In today’s world, we have more technology innovation being developed than any other time in history. In many cases the technology will improve our quality of life and in other cases will have a negative effect not realized until many years later. And, this is why discussions need to keep occurring across the collective community from a wide ranging set of stakeholders that have the ability to influence and keep the conversation going to the benefit of society.
I’ve been following one such individual for a number of years and am intrigued with his latest cross-Canada event series. “Time and Life” (www.events.highrise.one) will bring together a variety of digital leaders across Canada with different backgrounds and expertise and is hosted by Highrise in association with Wipro and ZScaler.
Robert Brennan Hart is the Founder and Executive Director of Highrise and Chief Evangelist of Visur; a Calgary based Software Company re-imaging the future of the energy industry. Robert is on an ambitious path to spark the discussion around societal changes occurring around us from both a technology, environmental and ethical perspective.
Highrise is meant to generate discussions and enlighten so that people can learn a variety of viewpoints and collectively help ensure decision being made at the highest levels are well thought out with an understanding of both the potential positive and negative outcomes.
Brian Clendenin: Why is the topic of urban development critically important to foster discussion today?
Robert Hart: “Utopia or dystopia? Choose your own adventure. Over the next 25 years, urban centres will experience the most major infrastructural changes since the advent of the wheel. These changes will define the future of the next age of human evolution. The challenges of climate change, economic inequality and population displacement are setting up a perfect storm of disruption. Will that disruption manifest itself in a manner that is both sustainable and in the best interests of the citizen at large. If the last quarter century is any indication, major international corporations will reap the vast majority of economic benefits whilst average citizens will be left wandering the streets lined with the litter of a wide assemblage of unintended socio-economic consequences.”
Brian: You often speak of “connected, sustainable communities” … is this the end game?
Robert: “Sustainable communities are our “end game” whether the 21st Century’s digital patriarchy want them to be or not. In order for human civilization to thrive beyond this century, we will need to create urban ecosystems that are simultaneously more affluent, equitable, connected, open, accessible, secure and sustainable. Take any one of these elements away and the entire ‘digital transformation’ experiment becomes an abject failure for all but a very select few.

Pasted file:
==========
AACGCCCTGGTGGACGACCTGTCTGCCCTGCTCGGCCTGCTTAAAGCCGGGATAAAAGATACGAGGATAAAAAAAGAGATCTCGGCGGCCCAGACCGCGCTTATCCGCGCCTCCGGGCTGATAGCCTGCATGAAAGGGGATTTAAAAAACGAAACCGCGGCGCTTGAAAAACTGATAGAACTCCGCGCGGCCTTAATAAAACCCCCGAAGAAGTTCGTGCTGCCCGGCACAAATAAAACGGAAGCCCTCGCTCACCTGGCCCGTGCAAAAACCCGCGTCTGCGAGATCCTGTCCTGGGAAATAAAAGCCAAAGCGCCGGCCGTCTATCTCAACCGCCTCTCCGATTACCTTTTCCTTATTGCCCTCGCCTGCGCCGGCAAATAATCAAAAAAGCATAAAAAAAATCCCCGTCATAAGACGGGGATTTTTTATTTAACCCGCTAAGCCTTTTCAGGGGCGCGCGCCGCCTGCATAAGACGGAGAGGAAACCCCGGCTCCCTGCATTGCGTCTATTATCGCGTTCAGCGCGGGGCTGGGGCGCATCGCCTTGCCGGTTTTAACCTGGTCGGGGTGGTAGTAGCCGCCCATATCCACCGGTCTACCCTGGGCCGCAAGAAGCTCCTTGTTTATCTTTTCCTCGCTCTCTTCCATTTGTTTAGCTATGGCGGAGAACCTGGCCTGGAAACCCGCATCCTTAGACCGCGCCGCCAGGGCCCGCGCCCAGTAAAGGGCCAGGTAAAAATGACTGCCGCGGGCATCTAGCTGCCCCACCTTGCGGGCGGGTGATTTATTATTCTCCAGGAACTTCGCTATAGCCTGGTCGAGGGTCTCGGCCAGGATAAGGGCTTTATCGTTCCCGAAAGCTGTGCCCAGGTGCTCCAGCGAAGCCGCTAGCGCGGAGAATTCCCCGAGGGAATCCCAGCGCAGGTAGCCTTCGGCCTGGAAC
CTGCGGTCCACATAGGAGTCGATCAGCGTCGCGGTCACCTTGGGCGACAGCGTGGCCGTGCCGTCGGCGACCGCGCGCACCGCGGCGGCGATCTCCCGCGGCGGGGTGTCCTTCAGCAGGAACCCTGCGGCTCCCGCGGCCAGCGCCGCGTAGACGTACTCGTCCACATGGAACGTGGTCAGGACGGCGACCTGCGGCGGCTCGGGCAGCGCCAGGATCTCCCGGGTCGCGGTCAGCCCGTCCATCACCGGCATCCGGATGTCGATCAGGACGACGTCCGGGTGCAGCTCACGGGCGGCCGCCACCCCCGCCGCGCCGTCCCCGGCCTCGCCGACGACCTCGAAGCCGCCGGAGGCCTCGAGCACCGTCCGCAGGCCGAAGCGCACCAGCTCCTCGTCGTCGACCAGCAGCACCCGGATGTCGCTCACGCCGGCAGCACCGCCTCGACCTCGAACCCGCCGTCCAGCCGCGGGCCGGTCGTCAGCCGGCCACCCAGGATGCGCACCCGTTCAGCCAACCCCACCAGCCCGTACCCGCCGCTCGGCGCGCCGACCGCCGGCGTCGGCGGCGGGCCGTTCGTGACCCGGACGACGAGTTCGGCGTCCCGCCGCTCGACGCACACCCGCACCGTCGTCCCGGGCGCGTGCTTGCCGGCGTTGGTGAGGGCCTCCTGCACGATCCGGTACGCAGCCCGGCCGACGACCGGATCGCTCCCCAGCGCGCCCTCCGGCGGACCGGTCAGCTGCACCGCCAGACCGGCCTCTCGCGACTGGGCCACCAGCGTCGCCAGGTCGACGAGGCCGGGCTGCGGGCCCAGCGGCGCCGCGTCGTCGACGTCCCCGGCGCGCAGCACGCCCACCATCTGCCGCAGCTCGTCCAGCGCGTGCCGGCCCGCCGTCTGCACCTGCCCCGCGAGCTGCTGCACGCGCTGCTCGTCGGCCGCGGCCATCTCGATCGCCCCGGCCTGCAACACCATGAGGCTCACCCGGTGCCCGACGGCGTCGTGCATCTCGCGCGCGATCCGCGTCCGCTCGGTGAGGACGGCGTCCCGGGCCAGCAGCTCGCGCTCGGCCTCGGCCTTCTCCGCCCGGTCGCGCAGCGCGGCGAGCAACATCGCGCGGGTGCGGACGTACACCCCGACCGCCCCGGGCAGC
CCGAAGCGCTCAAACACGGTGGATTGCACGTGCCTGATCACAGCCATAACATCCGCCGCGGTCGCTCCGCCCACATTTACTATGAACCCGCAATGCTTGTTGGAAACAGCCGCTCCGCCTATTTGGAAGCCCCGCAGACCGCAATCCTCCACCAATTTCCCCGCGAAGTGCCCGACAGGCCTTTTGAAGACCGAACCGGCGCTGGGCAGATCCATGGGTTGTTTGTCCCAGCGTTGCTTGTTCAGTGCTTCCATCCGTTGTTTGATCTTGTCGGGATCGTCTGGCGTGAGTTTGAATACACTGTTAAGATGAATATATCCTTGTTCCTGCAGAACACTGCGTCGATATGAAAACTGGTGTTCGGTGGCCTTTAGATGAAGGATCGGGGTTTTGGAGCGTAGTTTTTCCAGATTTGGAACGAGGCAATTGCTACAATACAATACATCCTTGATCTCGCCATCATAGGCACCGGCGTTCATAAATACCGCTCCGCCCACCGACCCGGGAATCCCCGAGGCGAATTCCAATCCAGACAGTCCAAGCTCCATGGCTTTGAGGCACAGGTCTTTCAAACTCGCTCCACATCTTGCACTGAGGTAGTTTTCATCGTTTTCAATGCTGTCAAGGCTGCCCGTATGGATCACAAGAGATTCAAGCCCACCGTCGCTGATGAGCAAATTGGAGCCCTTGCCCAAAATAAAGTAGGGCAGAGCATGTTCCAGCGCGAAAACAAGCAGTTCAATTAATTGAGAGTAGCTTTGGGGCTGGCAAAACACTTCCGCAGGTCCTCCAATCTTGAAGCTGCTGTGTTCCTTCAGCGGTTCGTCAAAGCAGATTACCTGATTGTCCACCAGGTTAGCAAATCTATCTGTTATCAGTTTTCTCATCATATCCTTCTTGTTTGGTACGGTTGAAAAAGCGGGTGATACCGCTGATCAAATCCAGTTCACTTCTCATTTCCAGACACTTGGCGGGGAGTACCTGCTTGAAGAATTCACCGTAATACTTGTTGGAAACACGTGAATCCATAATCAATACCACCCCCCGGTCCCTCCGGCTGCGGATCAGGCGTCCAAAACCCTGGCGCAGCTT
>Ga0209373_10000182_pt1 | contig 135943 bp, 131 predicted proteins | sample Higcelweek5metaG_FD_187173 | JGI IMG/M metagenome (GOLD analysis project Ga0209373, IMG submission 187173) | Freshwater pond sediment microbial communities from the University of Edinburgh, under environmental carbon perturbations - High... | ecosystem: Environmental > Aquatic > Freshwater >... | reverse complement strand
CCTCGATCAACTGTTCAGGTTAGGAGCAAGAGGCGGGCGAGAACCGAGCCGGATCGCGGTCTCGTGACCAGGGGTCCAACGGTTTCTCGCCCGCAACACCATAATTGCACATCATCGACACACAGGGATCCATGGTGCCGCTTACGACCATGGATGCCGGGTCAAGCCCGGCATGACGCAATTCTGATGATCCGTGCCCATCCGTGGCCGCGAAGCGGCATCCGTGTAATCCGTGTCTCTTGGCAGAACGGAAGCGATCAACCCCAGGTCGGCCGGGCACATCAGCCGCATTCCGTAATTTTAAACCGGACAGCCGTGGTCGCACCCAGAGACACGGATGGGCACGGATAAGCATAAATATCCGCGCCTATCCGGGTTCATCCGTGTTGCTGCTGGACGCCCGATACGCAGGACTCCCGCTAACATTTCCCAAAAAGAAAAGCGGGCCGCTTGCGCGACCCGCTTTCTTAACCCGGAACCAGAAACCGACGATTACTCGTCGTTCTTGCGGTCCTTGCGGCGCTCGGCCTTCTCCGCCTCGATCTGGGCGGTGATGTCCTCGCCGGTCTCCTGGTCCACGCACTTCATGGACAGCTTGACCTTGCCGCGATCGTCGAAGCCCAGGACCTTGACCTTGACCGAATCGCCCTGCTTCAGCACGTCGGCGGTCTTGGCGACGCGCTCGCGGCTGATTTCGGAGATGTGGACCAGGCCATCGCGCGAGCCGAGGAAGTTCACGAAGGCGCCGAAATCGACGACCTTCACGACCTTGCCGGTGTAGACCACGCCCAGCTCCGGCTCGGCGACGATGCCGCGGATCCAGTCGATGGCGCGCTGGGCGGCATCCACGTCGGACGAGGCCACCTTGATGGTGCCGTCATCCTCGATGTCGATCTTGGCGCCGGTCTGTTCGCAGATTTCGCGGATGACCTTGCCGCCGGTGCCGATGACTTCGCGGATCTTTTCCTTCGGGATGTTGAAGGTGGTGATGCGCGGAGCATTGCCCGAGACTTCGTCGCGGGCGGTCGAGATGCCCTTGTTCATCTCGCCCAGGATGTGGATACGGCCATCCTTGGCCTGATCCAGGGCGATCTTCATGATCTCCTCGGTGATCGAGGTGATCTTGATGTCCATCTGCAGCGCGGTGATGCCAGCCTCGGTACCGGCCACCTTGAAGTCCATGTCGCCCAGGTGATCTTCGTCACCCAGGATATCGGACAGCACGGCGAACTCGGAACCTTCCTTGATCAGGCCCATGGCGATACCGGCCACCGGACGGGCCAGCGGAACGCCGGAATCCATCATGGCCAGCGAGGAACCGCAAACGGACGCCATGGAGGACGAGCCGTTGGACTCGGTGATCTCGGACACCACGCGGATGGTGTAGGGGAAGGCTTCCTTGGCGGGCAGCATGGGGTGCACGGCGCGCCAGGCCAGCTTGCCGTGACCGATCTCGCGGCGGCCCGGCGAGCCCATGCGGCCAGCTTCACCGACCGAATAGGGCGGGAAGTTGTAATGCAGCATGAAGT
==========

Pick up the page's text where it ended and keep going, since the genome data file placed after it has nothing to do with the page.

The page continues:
Humanity’s penchant for rampant, untrammelled growth within the confines of a finite life support system has by its very nature locked society into a long dance of death. How long the last dance of the masquerade lasts depends on the decisions politicians, corporations and citizens make in unison today. Many of those decisions start and end in our urban centers and given the choice between deciding which coastal communities to abandon and building long term infrastructure to defend against sea level rise, you’d have a hard time finding a group of people who wouldn’t choose the latter.”
Brian: You have garnered and impressive group of leaders with varied backgrounds and expertise to speak at Highrise. How do you keep the discussion going after the event to create meaningful action?
- Maya Roy, CEO of YWCA Canada
- Simon O’Byrne, SVP and Business Leader at Stantec
- Raynie Wood, Dean of Information Technology at SAIT
- Michael Laughlean, VP of Innovation at Suncor Energy
- Adrienne Batra, Editor-in-Chief at Toronto Sun
- Michael Kyrygier, Deputy CISO and Head of Urban Technology at City of New York
- Shawn Slack, CIO at City of Mississauga
Robert: “Highrise traces our roots back to the Canadian Cloud Council and Politik, two passionate and unwavering voices of socially conscious innovation.
Over the course of a near-decade, we helped create the early policies outlining the commitment of the Government of Canada to build open systems, utilize cloud-first methodologies and reshape decisions to eschew the short-term gains of offshore delivery to recommit to employment and opportunity for its own people. A series of groundbreaking events drove discussions and disruption that firmly tipped the scales of history in favour of open and accessible technology and away from closed ecosystems that benefit the select few.
Highrise remains driven by a belief that the digital economy must be reconstructed to serve the future of all of humanity and we have been gracious enough to attract an incredibly talented group of socially impactful contributors; a fellowship built with a courageous conviction to challenge incumbency and inertia and upon an unwavering track record of successfully shepherding disparate interests for the common good.
We ensure multiple touch points across the urban innovation ecosystem; providing purpose-led strategic guidance, investment attraction, reskilling and ethical oversight of major innovation programs. The events are merely catalysts for the wide range of engagements and collaborations to usher in the next era of urban renaissance.”
Brian: I’m curious … why “Time & Life” as the overarching theme?
Robert: “Memories have huge staying power; but like dreams they thrive in the dark, surviving for decades in the deep waters of our minds like shipwrecks on the sea bed. You can’t quote me on that, but you can quote JG Ballard and his 1975 novel; affectionately called ‘Highrise’.”
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